People don’t know what to say. They mean well; it’s often better that they say something than feed that looming elephant in the room. But generally, we’re all very good at putting our foot in it.
Those close to you desperately want you to be healthy again. Their words show such positivity. ‘You’re feeling better now, right?’ That closed expectant question reflects all their hopefulness. They will it so much that it leaves you no option not to be, ‘right?’ It denies you the option of honesty. There is no room to explain how you truly feel. You find yourself nodding instinctively.
The sad fact is that however radiant and gorgeous you may look on the outside, it reveals little of what goes on within. Much like the original tumour, the lingering health issues of remission are generally hidden. The invisible enemy that is cancer has been replaced by an invisible chronic condition that is even harder to explain.
People see the world in binary terms – you are one or the other: happy, or sad; either ‘sick’ or ‘healthy’. If you look well, others perceive it must be so. In the media, cancer survivors are heroes that vanish off into the sunset. This is the easiest way of viewing cancer survivorship; all the nasty stuff over and done with, it’s easy to forget and move on. Kairol Rosenthal, author of Everything Changes cuts to the chase with her description: “You see us as you want to see us, in the simplest terms, in the most convenient definitions… I wanted to be freed of these limiting descriptors and perceptions.”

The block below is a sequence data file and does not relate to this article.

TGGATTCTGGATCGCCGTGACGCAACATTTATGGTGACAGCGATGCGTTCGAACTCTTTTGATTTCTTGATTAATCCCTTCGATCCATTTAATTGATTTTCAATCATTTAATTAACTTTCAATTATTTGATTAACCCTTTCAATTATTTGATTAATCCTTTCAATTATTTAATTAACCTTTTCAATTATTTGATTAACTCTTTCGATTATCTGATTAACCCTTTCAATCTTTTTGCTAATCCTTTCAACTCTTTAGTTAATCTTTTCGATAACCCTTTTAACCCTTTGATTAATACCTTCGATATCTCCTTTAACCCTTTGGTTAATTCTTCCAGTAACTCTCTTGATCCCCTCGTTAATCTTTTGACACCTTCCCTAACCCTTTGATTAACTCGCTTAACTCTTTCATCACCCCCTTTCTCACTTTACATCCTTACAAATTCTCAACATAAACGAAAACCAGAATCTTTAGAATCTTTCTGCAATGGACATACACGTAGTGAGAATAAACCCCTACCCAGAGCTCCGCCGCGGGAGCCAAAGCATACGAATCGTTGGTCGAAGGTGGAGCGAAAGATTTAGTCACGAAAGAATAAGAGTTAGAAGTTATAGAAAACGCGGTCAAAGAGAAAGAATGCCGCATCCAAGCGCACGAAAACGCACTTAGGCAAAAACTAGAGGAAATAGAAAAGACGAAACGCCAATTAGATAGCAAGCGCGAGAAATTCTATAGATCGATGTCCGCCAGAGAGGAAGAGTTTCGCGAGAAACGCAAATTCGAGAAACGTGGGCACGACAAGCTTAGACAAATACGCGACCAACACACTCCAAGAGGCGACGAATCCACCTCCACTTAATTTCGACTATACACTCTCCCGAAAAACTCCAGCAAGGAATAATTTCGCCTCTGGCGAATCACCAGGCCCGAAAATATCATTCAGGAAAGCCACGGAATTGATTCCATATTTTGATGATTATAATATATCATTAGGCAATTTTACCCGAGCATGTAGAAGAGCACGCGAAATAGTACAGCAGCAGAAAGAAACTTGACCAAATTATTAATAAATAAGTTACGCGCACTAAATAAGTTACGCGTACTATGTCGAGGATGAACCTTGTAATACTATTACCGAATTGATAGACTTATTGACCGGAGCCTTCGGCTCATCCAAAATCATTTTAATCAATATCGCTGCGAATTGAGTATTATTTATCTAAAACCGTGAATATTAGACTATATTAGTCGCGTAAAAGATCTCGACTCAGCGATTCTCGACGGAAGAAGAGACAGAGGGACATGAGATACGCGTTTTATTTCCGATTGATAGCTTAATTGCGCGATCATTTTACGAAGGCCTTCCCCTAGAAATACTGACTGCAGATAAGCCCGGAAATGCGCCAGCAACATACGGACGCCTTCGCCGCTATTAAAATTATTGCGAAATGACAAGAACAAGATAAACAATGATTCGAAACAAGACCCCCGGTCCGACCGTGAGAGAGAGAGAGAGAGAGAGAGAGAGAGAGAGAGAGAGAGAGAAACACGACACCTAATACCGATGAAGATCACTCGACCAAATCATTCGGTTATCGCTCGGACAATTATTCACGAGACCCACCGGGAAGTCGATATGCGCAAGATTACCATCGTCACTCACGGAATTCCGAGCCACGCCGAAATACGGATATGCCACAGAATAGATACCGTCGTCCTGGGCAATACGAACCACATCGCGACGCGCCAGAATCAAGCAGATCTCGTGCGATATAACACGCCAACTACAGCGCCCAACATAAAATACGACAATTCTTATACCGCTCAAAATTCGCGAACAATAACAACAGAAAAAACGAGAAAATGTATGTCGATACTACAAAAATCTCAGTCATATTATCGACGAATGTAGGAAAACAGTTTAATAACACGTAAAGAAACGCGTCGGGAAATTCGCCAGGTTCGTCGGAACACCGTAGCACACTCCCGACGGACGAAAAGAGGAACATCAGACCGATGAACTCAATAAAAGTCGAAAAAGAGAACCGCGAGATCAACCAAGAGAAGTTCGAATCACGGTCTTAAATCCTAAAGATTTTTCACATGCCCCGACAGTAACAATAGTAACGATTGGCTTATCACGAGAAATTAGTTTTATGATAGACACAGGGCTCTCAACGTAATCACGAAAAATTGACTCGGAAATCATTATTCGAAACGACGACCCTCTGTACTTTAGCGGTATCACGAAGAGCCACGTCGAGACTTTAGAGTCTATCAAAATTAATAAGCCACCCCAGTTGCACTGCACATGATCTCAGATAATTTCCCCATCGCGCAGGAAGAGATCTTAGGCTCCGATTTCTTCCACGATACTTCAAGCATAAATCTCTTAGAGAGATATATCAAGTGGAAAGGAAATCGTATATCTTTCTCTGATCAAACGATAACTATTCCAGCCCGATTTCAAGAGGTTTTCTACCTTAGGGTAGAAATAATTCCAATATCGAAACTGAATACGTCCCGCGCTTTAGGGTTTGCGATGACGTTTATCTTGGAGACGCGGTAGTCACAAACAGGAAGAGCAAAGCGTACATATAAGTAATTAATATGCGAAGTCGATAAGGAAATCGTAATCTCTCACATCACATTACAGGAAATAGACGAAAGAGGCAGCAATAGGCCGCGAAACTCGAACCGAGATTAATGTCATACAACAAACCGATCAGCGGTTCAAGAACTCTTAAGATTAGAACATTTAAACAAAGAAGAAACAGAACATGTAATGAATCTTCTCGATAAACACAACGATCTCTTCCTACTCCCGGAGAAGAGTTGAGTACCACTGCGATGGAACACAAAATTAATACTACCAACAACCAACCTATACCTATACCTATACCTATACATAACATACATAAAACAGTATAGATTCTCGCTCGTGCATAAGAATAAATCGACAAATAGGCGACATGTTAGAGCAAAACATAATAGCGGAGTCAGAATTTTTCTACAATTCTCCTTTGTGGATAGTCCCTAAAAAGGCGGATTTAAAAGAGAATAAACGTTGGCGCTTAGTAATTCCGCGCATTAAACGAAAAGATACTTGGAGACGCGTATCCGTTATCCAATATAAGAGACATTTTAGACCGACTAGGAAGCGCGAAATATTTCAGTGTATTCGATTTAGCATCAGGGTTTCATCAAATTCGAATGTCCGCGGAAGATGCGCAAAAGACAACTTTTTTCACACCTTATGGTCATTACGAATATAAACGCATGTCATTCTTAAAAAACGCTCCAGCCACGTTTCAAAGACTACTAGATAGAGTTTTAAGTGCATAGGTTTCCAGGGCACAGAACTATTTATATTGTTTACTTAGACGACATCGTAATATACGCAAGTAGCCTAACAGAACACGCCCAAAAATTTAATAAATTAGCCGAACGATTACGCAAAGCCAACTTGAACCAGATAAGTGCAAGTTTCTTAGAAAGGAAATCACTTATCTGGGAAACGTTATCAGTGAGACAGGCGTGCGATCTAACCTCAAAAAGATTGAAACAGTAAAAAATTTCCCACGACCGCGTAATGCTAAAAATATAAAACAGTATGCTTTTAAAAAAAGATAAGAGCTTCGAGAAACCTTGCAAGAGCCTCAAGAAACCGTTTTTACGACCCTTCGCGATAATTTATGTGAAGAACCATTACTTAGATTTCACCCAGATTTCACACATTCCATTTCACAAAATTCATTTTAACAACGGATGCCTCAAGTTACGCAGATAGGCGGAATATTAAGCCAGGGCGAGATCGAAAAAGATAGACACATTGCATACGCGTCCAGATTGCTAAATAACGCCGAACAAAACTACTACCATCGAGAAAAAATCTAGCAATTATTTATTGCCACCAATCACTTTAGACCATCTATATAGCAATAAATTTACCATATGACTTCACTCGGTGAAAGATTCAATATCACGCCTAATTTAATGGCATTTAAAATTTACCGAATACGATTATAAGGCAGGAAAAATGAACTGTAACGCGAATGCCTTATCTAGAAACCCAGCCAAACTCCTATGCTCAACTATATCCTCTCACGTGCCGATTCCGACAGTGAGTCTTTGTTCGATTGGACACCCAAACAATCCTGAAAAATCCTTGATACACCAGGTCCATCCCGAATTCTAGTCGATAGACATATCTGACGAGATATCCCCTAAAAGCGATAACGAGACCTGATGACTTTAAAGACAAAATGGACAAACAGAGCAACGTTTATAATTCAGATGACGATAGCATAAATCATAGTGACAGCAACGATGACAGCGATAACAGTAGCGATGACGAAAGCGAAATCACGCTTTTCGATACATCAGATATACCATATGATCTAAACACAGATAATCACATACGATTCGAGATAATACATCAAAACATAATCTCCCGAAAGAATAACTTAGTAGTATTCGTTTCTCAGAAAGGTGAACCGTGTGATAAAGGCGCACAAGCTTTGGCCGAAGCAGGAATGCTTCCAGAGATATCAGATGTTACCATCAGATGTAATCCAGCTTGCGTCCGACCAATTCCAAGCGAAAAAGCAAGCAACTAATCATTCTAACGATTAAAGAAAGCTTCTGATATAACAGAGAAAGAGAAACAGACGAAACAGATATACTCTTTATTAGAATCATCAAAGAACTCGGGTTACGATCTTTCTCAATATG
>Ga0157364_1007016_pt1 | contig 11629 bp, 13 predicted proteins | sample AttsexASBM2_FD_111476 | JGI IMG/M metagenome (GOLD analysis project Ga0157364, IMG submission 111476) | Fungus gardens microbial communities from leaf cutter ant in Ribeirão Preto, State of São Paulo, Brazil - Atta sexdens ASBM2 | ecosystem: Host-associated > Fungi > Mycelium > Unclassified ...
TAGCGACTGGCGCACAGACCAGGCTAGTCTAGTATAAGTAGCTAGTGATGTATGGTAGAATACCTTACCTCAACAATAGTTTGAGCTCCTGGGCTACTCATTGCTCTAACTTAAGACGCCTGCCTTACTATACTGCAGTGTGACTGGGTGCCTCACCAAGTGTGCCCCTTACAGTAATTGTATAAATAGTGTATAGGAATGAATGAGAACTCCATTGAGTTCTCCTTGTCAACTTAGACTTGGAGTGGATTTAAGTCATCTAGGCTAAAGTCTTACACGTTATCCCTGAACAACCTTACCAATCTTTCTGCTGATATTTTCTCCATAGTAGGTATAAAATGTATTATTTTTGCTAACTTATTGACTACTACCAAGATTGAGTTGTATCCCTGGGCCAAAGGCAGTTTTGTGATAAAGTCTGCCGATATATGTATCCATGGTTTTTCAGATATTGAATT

This limited view of the world is not helpful to anyone, least of all you. So should you be honest?
How do you respond?
Thanks for sharing Laura. Hari
I get fed up with being honest with people, I find they generally don't want to know. That "How are you?" is maybe just something to say and, do people really want to know the answer? I'm actually not sure! Gret article x